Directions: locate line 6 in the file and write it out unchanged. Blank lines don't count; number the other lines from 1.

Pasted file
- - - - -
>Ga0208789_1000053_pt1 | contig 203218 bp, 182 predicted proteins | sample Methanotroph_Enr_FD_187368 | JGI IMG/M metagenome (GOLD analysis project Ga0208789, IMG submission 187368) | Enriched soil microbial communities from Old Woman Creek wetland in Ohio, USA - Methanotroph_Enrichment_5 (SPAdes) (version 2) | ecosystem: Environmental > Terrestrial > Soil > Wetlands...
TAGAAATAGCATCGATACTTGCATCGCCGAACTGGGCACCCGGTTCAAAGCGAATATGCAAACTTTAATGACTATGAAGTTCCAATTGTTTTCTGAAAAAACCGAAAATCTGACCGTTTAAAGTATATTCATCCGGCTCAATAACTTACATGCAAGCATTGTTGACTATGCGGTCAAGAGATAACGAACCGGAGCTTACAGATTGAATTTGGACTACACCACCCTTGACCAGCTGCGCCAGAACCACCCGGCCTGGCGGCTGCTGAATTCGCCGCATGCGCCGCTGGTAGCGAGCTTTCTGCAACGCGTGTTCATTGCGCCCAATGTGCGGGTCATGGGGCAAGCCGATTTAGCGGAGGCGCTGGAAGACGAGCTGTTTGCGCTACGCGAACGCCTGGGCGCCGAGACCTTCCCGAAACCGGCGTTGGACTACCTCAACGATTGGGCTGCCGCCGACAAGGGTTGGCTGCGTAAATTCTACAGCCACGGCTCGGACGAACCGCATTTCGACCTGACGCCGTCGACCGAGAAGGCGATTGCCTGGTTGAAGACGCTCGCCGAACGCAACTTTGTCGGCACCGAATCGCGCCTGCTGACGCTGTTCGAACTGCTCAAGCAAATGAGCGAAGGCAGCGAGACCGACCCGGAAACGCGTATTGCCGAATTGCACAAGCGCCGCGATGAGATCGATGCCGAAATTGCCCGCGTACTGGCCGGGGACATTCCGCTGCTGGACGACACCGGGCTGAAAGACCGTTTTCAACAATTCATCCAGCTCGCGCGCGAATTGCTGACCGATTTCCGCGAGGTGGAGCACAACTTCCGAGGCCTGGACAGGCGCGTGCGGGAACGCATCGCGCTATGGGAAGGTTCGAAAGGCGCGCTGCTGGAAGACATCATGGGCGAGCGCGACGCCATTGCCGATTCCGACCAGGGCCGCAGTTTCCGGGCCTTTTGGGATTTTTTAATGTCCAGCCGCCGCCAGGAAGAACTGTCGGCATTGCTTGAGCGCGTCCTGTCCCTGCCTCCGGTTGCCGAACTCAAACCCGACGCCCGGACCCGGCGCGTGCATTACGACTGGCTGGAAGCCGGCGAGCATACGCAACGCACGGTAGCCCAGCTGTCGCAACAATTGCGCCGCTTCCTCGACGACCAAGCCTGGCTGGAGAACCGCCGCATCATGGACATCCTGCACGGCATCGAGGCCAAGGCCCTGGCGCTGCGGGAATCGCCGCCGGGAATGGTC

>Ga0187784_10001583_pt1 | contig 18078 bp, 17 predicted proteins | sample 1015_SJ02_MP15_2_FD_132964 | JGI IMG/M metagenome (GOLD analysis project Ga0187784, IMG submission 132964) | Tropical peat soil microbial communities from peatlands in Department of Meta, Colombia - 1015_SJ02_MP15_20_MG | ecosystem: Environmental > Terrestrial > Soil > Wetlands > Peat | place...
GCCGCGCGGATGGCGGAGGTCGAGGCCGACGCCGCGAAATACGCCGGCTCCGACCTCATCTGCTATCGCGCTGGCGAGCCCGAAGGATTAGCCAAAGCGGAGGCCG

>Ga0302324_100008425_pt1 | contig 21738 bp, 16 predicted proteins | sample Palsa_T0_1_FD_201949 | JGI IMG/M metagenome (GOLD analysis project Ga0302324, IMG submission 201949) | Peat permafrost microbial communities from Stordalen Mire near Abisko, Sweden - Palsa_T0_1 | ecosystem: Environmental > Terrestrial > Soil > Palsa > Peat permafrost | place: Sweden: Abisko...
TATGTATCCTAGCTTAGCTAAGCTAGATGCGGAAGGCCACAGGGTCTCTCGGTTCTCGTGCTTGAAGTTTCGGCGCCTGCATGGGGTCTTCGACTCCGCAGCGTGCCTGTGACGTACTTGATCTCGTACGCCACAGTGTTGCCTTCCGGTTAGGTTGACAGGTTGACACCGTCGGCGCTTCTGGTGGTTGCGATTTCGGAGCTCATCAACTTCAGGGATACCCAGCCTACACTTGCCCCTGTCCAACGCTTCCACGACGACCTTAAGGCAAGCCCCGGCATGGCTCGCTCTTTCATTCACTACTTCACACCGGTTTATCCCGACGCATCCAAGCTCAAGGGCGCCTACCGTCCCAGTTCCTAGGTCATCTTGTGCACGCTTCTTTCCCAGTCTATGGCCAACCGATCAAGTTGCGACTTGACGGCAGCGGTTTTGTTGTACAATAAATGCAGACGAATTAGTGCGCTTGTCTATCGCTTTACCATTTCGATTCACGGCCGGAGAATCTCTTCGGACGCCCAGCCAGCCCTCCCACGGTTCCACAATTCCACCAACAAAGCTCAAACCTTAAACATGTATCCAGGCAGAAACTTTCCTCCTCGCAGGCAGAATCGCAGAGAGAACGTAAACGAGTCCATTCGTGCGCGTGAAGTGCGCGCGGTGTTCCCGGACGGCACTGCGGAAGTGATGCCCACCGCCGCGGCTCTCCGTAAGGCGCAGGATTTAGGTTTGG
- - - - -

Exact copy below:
TATGTATCCTAGCTTAGCTAAGCTAGATGCGGAAGGCCACAGGGTCTCTCGGTTCTCGTGCTTGAAGTTTCGGCGCCTGCATGGGGTCTTCGACTCCGCAGCGTGCCTGTGACGTACTTGATCTCGTACGCCACAGTGTTGCCTTCCGGTTAGGTTGACAGGTTGACACCGTCGGCGCTTCTGGTGGTTGCGATTTCGGAGCTCATCAACTTCAGGGATACCCAGCCTACACTTGCCCCTGTCCAACGCTTCCACGACGACCTTAAGGCAAGCCCCGGCATGGCTCGCTCTTTCATTCACTACTTCACACCGGTTTATCCCGACGCATCCAAGCTCAAGGGCGCCTACCGTCCCAGTTCCTAGGTCATCTTGTGCACGCTTCTTTCCCAGTCTATGGCCAACCGATCAAGTTGCGACTTGACGGCAGCGGTTTTGTTGTACAATAAATGCAGACGAATTAGTGCGCTTGTCTATCGCTTTACCATTTCGATTCACGGCCGGAGAATCTCTTCGGACGCCCAGCCAGCCCTCCCACGGTTCCACAATTCCACCAACAAAGCTCAAACCTTAAACATGTATCCAGGCAGAAACTTTCCTCCTCGCAGGCAGAATCGCAGAGAGAACGTAAACGAGTCCATTCGTGCGCGTGAAGTGCGCGCGGTGTTCCCGGACGGCACTGCGGAAGTGATGCCCACCGCCGCGGCTCTCCGTAAGGCGCAGGATTTAGGTTTGG